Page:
A new study has established the first human uses of beeswax in Anatolia in 7000 BCE.
Our relationship with bees stretches way back before modern farming, which is shown, for example, in various depictions in Ancient Egypt or, going back even further, in the prehistory of the Iberian Peninsula, as in the famous panel in the AraÃ±a rock shelter in Bicorp, Valencia. But in actual fact, until now we have had no direct information as to when and where our interest in bees and their products came about. This is what this piece of work is about.
Given that beeswax is a unique lipid complex, its ‘biological footprint’, which is fairly degradation resistant, can be identified in the study of the organic residues preserved in archaeological sites.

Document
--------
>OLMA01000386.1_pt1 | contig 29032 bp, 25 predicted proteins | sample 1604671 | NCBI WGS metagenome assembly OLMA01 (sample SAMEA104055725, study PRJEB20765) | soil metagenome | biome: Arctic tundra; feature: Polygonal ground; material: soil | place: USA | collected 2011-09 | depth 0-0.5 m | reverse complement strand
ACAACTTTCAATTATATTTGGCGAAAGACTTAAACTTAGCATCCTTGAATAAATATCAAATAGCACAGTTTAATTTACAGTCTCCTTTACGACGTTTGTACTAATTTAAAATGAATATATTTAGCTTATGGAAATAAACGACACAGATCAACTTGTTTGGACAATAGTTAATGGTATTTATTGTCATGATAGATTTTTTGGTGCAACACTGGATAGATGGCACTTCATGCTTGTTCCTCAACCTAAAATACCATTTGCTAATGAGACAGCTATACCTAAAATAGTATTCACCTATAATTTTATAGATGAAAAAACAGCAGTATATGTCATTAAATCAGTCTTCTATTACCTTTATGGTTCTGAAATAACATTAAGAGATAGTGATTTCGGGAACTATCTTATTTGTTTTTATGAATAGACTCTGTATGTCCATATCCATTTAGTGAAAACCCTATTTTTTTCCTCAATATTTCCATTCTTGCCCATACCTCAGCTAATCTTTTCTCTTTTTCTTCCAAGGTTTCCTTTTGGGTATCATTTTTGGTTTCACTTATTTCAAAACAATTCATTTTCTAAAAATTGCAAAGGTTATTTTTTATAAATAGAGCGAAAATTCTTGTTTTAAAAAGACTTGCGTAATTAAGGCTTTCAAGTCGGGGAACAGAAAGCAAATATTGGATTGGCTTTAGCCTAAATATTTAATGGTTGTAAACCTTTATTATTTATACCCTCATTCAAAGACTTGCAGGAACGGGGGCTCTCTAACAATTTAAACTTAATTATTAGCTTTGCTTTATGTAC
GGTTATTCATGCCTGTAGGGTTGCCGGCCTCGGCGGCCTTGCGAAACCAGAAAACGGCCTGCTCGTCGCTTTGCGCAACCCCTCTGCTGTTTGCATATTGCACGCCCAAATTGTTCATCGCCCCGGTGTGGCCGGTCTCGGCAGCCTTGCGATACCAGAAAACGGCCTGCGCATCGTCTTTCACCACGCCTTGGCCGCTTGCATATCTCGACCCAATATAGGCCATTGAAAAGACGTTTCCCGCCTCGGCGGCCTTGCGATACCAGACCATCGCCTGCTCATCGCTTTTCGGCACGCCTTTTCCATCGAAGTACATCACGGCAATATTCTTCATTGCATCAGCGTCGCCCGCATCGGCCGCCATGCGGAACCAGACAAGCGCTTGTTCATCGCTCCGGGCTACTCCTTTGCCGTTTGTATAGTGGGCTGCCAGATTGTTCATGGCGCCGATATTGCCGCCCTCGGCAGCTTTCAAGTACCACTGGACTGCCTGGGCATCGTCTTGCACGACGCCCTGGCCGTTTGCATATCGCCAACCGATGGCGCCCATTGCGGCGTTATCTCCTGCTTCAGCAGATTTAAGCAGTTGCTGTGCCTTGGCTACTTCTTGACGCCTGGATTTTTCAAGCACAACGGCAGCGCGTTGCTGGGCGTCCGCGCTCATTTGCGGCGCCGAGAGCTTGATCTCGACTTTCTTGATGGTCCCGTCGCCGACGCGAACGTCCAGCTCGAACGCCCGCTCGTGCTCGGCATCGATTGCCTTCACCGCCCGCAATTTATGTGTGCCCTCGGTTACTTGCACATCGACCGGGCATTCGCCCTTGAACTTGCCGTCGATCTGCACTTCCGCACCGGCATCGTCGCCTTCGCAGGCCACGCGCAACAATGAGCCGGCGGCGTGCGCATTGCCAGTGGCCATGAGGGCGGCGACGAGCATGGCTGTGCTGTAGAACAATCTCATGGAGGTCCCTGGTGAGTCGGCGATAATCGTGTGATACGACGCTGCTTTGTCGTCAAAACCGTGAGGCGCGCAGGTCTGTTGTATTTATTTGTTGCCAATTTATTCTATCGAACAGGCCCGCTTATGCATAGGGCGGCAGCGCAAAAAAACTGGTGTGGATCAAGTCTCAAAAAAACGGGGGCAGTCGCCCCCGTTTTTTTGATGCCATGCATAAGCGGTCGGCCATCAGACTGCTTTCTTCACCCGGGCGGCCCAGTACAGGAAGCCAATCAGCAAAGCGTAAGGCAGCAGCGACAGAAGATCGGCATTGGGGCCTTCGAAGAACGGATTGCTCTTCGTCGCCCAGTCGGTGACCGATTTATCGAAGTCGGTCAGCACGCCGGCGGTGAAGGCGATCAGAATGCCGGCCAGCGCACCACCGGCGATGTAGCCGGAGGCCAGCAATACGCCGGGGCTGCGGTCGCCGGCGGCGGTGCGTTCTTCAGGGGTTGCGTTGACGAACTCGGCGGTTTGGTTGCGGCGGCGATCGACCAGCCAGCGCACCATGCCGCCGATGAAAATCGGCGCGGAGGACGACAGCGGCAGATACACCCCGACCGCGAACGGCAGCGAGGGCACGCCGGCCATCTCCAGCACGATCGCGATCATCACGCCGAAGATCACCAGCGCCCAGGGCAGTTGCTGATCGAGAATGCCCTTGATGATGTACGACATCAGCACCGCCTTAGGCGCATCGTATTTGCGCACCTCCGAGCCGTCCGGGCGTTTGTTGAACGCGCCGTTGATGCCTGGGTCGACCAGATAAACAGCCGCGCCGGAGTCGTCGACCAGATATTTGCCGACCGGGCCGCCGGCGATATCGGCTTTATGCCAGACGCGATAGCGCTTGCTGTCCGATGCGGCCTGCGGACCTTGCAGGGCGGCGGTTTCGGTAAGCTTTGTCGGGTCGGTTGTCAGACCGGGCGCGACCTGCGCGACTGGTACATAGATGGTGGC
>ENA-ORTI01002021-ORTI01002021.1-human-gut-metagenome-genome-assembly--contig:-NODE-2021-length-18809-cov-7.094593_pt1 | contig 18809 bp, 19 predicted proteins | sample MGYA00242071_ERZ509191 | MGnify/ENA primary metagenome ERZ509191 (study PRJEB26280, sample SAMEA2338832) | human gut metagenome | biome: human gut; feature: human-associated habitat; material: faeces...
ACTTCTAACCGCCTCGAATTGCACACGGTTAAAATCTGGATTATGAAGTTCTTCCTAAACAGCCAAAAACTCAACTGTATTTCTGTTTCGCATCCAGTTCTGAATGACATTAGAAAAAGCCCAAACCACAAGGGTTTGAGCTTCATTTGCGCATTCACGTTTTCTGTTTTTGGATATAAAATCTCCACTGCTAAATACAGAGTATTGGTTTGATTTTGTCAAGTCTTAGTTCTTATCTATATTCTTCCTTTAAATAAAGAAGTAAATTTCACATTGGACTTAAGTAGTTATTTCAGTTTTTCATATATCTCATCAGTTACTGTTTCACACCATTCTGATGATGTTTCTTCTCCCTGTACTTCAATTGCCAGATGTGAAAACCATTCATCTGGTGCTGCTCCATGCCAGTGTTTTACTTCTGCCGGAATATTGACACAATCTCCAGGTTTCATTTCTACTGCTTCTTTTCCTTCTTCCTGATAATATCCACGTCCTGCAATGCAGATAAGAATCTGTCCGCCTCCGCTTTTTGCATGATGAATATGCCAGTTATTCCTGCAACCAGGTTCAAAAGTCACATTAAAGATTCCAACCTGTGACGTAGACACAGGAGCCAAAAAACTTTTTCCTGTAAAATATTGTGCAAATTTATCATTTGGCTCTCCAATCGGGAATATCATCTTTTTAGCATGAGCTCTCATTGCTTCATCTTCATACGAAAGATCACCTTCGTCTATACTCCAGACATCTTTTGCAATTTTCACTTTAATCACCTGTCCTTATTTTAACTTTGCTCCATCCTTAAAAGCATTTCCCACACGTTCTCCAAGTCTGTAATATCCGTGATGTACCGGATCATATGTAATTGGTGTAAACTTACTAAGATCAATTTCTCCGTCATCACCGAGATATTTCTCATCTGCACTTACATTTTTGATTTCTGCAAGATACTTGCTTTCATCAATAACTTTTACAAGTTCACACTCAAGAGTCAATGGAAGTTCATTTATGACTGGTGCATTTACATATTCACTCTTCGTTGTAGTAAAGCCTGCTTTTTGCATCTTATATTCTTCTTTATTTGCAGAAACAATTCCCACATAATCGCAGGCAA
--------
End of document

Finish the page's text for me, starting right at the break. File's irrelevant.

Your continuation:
With this aim in mind, the international research team led by the School of Chemistry of the University of Bristol, analysed ceramic vessels of the Neolithic period in the Near East, Europe and North Africa.
Now researchers know that beeswax was used continuously from the seventh millennium BCE, probably as an integral part in different tools, in rituals, cosmetics, medicine, as a fuel or to make receptacles waterproof, explained researcher Alfonso Alday.
The study appears in Nature.